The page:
Thursday, November 23, 2017

A Pause to Give Thanks

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Today in America we are celebrating Thanksgiving — a day set aside to pause and count one's blessings. And eat, of course. 

I am on my annual Thanksgiving week retreat. Normally I would be at the Abbey of Gethsemani but the monks are having the guest house refurbished and it is closed until March 2018. 

Not to be daunted, I switched abbeys and am staying at the guest house at St. Meinrad Archabbey. It is about an hour's drive west of  Louisville. 

I have found that monasteries are the quietest places and make for the perfect retreat. No one bothers me. The food is prepared and served and the cleaning up is done by someone else. 

I brought my watercolor paints and sketchbooks and two books of essays by Ann Fadiman - Ex Libris: Confession of a Common Reader and At Large and At Small: Familiar Essays. I have read both books before but am in the mood for them again. The books are small in size and comfortable to hold. The essays are thoughtful and engaging. 

Hope your day is splendid and that there is plenty of pie.


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Friday, November 17, 2017

Dying in the Wool by Frances Brody

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I left behind Dahlia Moss and her amateur detecting from last week's post...she was entertaining, but I couldn't quite get with the computer gaming part of the tale.

So, I moved on to a British mystery that features an amateur sleuth who couldn't be more different. Meet 31-year-old Kate Shackleton. She is a widow, promising photographer, daughter of a police superintendent (which helps), and was a voluntary field nurse during World War I. She also has a penchant for finding people who have gone missing. 

Her first professional case comes to her when friend and former nurse colleague Tabitha asks her to find her missing father. Joshua Braithwaite was the successful owner of one of the many textile mills near Leeds. One day he simply walked away from his family, his village, and his business. Tabitha, who is to be married shortly, believes he is still alive and hires Kate to find him before the wedding.

The setting is the 1920s and I love reading about that time. The clever chapter headings all reference textile or mill terms — for example, crepe-de-chine, twisting-in, candlewick. There are intriguing historical details and descriptions of the mill and the difficult and dangerous life of its workers. (Think Elizabeth Gaskell's North and South.)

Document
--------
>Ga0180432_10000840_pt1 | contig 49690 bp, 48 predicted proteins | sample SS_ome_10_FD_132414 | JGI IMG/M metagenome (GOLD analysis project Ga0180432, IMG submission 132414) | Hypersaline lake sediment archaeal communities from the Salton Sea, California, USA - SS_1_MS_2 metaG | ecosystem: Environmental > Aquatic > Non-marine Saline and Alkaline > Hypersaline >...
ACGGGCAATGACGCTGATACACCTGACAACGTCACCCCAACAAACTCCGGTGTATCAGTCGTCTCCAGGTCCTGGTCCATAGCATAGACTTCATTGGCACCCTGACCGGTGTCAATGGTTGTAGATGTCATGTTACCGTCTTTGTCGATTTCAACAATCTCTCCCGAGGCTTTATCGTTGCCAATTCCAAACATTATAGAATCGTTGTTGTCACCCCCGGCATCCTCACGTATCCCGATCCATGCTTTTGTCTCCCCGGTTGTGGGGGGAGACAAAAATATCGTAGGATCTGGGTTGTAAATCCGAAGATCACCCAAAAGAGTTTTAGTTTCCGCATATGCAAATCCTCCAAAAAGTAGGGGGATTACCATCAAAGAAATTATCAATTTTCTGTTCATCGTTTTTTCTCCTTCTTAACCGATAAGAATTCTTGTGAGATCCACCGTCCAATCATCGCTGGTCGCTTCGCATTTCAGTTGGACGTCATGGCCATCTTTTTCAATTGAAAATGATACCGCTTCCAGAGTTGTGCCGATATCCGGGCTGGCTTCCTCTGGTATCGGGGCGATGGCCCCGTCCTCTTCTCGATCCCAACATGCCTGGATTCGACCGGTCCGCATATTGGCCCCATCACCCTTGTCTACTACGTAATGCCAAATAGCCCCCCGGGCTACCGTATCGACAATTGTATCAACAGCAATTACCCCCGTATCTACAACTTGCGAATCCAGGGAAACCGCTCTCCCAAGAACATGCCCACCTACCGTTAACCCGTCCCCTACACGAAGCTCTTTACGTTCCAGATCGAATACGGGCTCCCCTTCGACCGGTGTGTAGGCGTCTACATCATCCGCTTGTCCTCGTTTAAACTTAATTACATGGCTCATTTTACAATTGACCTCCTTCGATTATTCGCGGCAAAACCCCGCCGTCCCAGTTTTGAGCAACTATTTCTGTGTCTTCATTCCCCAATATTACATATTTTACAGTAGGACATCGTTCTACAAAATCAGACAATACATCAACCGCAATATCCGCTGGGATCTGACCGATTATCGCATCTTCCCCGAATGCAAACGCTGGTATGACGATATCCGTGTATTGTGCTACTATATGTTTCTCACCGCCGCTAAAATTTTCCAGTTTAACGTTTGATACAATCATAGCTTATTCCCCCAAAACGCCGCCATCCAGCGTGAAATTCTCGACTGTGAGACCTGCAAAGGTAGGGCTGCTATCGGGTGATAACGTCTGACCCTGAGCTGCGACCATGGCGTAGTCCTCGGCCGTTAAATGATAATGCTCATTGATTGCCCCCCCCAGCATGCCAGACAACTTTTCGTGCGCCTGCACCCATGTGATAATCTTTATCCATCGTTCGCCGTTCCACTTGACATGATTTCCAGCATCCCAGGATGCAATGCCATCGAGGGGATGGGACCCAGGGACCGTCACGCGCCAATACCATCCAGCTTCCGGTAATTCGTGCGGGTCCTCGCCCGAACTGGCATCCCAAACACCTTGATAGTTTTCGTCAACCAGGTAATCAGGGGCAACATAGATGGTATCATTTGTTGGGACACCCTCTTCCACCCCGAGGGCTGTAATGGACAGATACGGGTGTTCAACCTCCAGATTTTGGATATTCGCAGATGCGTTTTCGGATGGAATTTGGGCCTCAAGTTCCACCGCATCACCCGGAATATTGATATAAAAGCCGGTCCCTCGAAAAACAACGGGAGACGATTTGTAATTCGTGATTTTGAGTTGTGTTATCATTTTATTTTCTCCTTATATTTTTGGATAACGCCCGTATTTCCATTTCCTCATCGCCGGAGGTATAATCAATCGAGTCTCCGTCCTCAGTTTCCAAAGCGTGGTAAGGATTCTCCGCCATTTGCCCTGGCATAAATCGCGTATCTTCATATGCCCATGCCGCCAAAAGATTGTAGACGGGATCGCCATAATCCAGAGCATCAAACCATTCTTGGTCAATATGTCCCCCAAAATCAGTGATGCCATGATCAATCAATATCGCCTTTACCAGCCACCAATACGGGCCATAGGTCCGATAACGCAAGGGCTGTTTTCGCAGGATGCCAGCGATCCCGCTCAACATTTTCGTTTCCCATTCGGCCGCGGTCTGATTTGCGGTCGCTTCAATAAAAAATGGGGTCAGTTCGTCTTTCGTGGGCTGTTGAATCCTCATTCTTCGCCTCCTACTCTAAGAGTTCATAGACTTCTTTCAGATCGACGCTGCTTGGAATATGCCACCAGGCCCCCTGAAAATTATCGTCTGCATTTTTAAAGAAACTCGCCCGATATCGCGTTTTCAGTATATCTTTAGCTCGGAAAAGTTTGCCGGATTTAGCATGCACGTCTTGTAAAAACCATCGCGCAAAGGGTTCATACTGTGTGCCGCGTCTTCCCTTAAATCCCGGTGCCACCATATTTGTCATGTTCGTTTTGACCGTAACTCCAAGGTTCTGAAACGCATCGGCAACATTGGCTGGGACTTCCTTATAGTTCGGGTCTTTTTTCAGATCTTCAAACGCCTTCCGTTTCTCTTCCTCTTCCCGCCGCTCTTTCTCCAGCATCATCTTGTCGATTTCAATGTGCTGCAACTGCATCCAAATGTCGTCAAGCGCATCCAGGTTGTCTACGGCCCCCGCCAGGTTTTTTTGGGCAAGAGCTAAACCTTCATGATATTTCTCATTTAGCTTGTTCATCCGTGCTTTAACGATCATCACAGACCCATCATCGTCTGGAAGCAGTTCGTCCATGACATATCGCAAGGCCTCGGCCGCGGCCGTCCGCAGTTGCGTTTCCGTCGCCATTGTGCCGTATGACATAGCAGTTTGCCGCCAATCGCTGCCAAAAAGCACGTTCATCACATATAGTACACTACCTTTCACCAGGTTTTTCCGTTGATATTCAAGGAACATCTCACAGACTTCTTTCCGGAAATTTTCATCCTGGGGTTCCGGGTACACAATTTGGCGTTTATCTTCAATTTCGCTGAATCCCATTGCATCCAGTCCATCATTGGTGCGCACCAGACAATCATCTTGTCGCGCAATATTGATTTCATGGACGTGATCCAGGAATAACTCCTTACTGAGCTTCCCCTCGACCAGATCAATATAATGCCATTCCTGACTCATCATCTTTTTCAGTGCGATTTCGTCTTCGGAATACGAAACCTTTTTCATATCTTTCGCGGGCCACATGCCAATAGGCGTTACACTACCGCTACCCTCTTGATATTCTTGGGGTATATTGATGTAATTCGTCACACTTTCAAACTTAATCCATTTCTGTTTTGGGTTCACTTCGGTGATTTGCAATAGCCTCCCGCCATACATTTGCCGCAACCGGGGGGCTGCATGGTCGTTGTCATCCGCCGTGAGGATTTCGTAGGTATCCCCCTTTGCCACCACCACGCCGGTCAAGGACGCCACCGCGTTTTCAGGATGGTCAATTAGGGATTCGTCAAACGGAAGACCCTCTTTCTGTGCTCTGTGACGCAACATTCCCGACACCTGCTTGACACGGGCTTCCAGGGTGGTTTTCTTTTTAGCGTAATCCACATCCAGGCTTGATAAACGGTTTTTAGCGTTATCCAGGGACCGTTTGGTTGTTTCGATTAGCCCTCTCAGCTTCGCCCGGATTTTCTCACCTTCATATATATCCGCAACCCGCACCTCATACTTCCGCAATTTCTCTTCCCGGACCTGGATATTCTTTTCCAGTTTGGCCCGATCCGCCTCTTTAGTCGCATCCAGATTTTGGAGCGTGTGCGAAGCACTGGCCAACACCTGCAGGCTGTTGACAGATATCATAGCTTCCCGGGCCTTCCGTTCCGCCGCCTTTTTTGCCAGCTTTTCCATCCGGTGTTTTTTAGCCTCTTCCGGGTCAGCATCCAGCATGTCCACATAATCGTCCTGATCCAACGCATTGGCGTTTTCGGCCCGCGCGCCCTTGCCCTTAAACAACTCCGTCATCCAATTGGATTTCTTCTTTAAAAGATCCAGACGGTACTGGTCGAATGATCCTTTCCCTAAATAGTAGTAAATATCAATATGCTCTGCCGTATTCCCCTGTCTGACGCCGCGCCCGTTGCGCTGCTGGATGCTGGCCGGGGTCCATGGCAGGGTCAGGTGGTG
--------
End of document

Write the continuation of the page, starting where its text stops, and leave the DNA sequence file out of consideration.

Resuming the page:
My only complaint is that there are too many instances when I am aware that the author is 'writing'. By that I mean there are character background details or descriptions that don't actually move the story forward. They seem forced. I guess I don't have patience for too many side trips. I want to get on with it.

This is the first in a series — there are nine mysteries so far. If you are a fan of Maisie Dobbs, these books will be sure to please.

Here is a quote I quite like regarding Kate's interest in photography. It could apply to any artistic endeavor.

Even when my photographs did not do justice to the scene, which was most of the time, simply framing the views developed a photographing habit that changed my way of seeing. A photographer's eye sharpens memory from a vague or hazy recollection to a clear image of an everlasting moment. Owning a camera gave me a new interest in people and landscapes, in markets and busy streets. It is a way of looking outside yourself and at the same time gathering up mental albums of memories.

Friday, November 10, 2017

Two for the Taking - On Books and On Murder

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Things have slowed down a bit here in BelleBookandCandle land. I have just barely started two books, both by authors I have not read before.

The first is More Baths Less Talking by Nick Hornby. It is a collection of his book columns — Stuff I've Been Reading —written for Believer, touted as "a magazine of interviews, essays, and reviews." The format is simple. Mr. Hornby begins each monthly essay listing Books Bought and Books Read. As you can imagine the lists don't always overlap. Usually, more bought, fewer read. 

I have only finished the first couple of essays/musings. Although many books about books lean heavily on fiction, Mr. Hornby includes many nonfiction titles. For example, Austerity Britain, 1945-51 by David Kynaston he finds to be surprisingly entertaining. But American Rust, a novel by Phillip Meyer about the "long, slow death of working-class America," also captures his heart.

Then there are his Muriel Spark binges, a tale of attending the Oscar ceremonies in Hollywood, meeting Patti Smith (Just Kids), and chatter about the World Cup. 

Something for everyone.

It appears that Mr. Hornby enjoyed writing these essays as much as I am enjoying reading them. They are quite witty. They were published in 2010-2011. This is the fourth and final collection of columns and I see now that many of them are on the magazine's website.  He also wrote a couple of books that were turned into films:  High Fidelity, Fever Pitch, and About a Boy. I will be checking Netflix for these. 

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The second book is a mystery titled The Unfortunate Decisions of Dahlia Moss by Max Wirestone. Dahlia, an unemployed not-your-Miss-Marple millennial, is not really a detective but is hired to be one. Her 'client' sends her on a quest to recover a virtual weapon — The Bejeweled Spear of Infinite Piercing — from an online game called Zoth. He pays her a thousand dollars up front and promises her another thousand dollars when the spear is returned to him. Unfortunately, her client doesn't live long enough to pay her the second thousand dollars.